Once upon a food bill

Congress has a story around the welfare state. What's BJP's response?

The passage of the food security bill in the Lok Sabha is a political victory for the UPA. Its passage reveals much about the character of Indian politics. The bill will not ensure a favourable electoral outcome for the UPA. That is still an open question and will depend on lots of things. But it is a political victory in three respects: it reasserted the fact that the Congress, for good or for ill, can still get things done; it exposed the BJP's spectacular ineptness; and it showed the ideological incapacity of those looking for an economic framework beyond the Congress.

Whatever one thinks of the bill, the fact that the UPA could get Parliament to debate and pass a bill of this magnitude is something of an achievement. Parliament has been in perpetual logjam. The government's word carried no weight and credibility. At one stroke, both of these impressions have been dispelled. Whether the UPA appealed to the good conscience of legislators or arm-twisted them is beside the point. The BJP's trump card was to say that the government is dysfunctional in a major way and has no authority. That trump card is gone.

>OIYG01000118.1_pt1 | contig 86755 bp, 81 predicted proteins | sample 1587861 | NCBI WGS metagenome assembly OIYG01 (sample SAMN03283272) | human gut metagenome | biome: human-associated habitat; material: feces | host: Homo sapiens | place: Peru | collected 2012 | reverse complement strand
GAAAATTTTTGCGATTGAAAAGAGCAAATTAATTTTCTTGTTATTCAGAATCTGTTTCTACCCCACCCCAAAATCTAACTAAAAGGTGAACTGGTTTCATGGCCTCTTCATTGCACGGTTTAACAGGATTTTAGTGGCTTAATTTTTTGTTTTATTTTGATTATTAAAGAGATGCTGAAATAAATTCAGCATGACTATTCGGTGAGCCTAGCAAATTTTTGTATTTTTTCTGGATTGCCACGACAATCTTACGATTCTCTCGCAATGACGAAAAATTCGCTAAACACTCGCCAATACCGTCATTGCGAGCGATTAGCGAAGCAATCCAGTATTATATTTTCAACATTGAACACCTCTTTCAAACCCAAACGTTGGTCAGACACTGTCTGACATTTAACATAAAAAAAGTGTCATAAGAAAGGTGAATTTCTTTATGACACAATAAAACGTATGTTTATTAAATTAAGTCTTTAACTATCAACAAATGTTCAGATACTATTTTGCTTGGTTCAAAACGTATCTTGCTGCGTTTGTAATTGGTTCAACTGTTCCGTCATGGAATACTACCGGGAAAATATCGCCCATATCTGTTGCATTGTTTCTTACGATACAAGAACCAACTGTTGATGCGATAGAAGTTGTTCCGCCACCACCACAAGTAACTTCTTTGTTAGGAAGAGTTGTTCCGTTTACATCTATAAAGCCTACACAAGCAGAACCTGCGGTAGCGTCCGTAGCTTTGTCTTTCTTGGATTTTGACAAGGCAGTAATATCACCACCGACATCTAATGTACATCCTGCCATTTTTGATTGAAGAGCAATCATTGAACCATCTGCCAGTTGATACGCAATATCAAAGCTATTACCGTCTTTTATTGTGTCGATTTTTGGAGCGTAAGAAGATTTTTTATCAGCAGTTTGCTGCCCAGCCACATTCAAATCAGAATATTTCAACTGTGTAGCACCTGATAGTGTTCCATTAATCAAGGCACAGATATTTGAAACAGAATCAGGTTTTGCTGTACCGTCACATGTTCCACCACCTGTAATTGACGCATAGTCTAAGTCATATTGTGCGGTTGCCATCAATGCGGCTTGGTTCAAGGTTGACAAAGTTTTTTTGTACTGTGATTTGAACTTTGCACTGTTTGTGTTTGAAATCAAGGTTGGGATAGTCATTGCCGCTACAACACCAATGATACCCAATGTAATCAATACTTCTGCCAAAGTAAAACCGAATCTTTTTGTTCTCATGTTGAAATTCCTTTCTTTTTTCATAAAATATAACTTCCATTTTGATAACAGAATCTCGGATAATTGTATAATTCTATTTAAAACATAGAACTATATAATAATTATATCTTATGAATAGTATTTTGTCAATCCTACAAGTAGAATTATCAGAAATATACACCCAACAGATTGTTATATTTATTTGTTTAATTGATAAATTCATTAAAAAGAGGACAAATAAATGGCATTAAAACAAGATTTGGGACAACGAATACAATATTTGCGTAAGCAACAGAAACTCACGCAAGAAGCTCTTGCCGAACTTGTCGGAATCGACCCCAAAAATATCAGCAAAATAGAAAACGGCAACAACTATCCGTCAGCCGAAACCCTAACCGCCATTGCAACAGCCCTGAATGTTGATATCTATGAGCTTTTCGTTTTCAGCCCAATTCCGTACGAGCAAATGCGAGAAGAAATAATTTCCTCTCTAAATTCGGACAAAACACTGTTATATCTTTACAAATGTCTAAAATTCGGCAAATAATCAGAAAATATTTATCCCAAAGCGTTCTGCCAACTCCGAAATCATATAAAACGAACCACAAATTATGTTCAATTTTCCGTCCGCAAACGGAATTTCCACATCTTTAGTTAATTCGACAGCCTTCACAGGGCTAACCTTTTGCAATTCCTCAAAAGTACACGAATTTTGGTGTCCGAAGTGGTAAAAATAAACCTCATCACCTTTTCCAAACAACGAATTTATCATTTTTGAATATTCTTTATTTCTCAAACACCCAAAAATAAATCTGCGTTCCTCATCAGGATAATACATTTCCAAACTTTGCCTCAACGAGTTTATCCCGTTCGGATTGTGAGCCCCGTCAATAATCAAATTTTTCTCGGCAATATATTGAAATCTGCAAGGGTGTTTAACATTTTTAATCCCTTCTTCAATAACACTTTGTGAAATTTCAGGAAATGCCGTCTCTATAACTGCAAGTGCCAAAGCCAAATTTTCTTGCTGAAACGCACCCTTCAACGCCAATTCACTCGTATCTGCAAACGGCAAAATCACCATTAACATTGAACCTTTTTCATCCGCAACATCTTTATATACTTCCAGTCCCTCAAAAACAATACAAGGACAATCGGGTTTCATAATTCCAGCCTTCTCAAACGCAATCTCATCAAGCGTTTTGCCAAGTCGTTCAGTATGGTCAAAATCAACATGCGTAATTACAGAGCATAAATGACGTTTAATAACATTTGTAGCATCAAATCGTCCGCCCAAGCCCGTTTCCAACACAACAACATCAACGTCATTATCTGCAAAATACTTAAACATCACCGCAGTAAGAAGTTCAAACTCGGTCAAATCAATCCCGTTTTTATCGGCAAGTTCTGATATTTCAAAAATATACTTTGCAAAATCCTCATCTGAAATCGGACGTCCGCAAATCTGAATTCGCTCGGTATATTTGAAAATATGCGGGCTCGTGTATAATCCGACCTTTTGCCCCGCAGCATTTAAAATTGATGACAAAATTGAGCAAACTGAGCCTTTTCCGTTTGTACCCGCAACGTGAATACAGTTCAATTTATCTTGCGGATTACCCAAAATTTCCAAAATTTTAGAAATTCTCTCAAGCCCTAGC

The BJP's political ungainliness was revealed at every turn. The illusion that the party has an alternative economic vision for the poor has been dispelled. If anything, this passage underscores how much more economic consensus than contestation there is in Indian politics. It has punctured, for the moment, Narendra Modi's leadership claims in a very subtle way. He cannot even seem to keep his own party together on a single message. By contrast, Sonia Gandhi's unchallenged authority came across very powerfully. It is a pity that she has used it seldom and not always for the right cause. But there is no doubt who is in charge. It is a fact that she remains a greater political asset to the UPA than anyone else. Despite some wonderful interventions, it was the BJP that looked leaderless and confused. It gives the impression of a party that now has no core convictions and therefore works at cross purposes. It even voted against the clause in the bill that would have given some flexibility on direct benefit transfer. One powerful objection to the bill was its implications for federalism. But a so-called coalition of chief ministers and ex-chief ministers could not take a stand that matched their rhetoric. Sharad Pawar, who had cogent objections about the implications of the bill for agriculture, went along. In politics, standing for what you promised counts for a lot, and on this one the Congress scored.

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